memoization

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memoization

Logesh Pillay-3
I know we can perform memoization in Haskell.  The well known recursive
Fibonacci example works v. well.  f(10000) returns a virtually instant
answer which would not be possible otherwise.

My (probably naive) function to give the number of partitions of a number :-
p = ((map p' [0 .. ]) !!)
  where
  p' 0 = 1
  p' 1 = 1
  p' n = sum [(((-1) ^ (k+1)) * ( p' (n-((k*(3*k-1)) `div` 2))  +  p'
(n-((k*(3*k+1)) `div` 2)))) | k  <- [1 .. n]]

It is an attempt to apply the Euler recurrence formula (no 11 in
http://mathworld.wolfram.com/PartitionFunctionP.html )

It works but it is shockingly slow.  It is orders of magnitude slower
than the Python memoized version which runs very fast.
parts = {0:1, 1:1}
def P(n):
  if not n in parts:
    parts[n] = sum ([( ((-1) ** (k+1)) * ( P(n-((k*(3*k-1))//2)) +  
P(n-((k*(3*k+1))//2)) ) ) for k in xrange (1, n+1)])
  return parts[n]

Why?  Its as if memoization is being ignored in the haskell version.  
How to fix?

 

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Re: memoization

Derek Elkins
On Sun, 2008-07-13 at 20:24 +0200, Logesh Pillay wrote:

> I know we can perform memoization in Haskell.  The well known recursive
> Fibonacci example works v. well.  f(10000) returns a virtually instant
> answer which would not be possible otherwise.
>
> My (probably naive) function to give the number of partitions of a number :-
> p = ((map p' [0 .. ]) !!)
>   where
>   p' 0 = 1
>   p' 1 = 1
>   p' n = sum [(((-1) ^ (k+1)) * ( p' (n-((k*(3*k-1)) `div` 2))  +  p'
> (n-((k*(3*k+1)) `div` 2)))) | k  <- [1 .. n]]
>
> It is an attempt to apply the Euler recurrence formula (no 11 in
> http://mathworld.wolfram.com/PartitionFunctionP.html )
>
> It works but it is shockingly slow.  It is orders of magnitude slower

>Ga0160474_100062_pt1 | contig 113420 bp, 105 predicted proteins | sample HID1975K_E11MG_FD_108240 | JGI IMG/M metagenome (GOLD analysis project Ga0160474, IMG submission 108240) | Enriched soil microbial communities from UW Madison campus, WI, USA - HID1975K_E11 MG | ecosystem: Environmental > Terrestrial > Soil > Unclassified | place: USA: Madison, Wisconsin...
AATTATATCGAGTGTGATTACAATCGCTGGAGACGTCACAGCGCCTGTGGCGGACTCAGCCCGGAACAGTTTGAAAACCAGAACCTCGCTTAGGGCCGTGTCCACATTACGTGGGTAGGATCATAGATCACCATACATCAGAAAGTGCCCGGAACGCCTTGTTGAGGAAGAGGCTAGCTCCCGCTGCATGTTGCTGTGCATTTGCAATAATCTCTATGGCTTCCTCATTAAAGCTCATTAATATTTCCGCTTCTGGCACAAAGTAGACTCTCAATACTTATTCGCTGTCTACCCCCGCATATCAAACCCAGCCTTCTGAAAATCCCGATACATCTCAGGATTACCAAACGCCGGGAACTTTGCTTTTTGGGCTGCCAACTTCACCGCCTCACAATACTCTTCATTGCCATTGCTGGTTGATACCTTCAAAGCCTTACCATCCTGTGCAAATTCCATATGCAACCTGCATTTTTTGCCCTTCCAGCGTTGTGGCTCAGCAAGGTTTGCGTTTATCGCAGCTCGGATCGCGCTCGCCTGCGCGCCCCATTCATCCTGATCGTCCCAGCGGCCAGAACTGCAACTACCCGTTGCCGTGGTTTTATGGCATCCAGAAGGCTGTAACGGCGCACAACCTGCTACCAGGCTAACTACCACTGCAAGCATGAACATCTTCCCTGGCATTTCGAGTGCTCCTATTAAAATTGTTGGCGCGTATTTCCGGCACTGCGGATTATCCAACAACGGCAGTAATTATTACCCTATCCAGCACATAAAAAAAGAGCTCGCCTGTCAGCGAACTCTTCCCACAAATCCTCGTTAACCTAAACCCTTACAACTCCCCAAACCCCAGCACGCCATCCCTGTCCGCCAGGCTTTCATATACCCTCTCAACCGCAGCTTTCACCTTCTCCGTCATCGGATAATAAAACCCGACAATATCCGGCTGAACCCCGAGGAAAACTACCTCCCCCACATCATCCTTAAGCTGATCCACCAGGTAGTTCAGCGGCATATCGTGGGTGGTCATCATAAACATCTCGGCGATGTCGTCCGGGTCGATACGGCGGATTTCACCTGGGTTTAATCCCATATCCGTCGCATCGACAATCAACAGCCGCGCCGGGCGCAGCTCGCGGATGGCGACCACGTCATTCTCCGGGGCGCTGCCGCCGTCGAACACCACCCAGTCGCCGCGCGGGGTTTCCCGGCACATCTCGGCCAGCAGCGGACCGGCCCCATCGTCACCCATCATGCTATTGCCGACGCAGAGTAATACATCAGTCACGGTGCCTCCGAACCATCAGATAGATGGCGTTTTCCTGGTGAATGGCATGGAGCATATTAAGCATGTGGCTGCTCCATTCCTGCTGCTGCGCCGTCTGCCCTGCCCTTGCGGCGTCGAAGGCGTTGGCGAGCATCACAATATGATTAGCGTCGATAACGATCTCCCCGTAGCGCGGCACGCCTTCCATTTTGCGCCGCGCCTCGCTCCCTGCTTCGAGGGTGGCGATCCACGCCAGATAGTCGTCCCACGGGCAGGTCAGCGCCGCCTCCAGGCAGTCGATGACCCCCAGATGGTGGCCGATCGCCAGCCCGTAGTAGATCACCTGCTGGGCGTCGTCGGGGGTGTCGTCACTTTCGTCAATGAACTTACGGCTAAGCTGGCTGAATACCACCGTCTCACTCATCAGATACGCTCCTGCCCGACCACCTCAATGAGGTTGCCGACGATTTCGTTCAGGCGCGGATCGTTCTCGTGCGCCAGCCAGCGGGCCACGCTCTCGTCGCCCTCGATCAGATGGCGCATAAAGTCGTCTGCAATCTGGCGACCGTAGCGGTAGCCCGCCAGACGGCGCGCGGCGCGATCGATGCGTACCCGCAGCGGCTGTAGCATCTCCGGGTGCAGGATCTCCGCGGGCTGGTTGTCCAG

> than the Python memoized version which runs very fast.
> parts = {0:1, 1:1}
> def P(n):
>   if not n in parts:
>     parts[n] = sum ([( ((-1) ** (k+1)) * ( P(n-((k*(3*k-1))//2)) +  
> P(n-((k*(3*k+1))//2)) ) ) for k in xrange (1, n+1)])
>   return parts[n]
>
> Why?  Its as if memoization is being ignored in the haskell version.  

That's because you aren't using it.

> How to fix?

Use your memoized function.

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Re: memoization

Ketil Malde-5
In reply to this post by Logesh Pillay-3
Logesh Pillay <[hidden email]> writes:

> Why?  Its as if memoization is being ignored in the haskell version.
> How to fix?

Shouldn't the definition of p' call (the memoized) p somewhere?  In
other words, I can't see any memoization, you seem to just map a
normal, expensive, recursive function p' over a list.

(Another difference is that Python's associative arrays are likely to
be faster than Haskell's linear-time indexed lists.)

-k
--
If I haven't seen further, it is by standing in the footprints of giants
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Re: memoization

Henning Thielemann
In reply to this post by Logesh Pillay-3

On Sun, 13 Jul 2008, Logesh Pillay wrote:

> I know we can perform memoization in Haskell.  The well known recursive
> Fibonacci example works v. well.  f(10000) returns a virtually instant answer
> which would not be possible otherwise.
>
> My (probably naive) function to give the number of partitions of a number :-
> p = ((map p' [0 .. ]) !!)
> where
> p' 0 = 1
> p' 1 = 1
> p' n = sum [(((-1) ^ (k+1)) * ( p' (n-((k*(3*k-1)) `div` 2))  +  p' (n-((k*(3*k+1)) `div` 2)))) | k  <- [1 .. n]]

You don't use memoization here - so why do you expect it would take place?

I have a fast implementation:
   http://darcs.haskell.org/htam/src/Combinatorics/Partitions.hs

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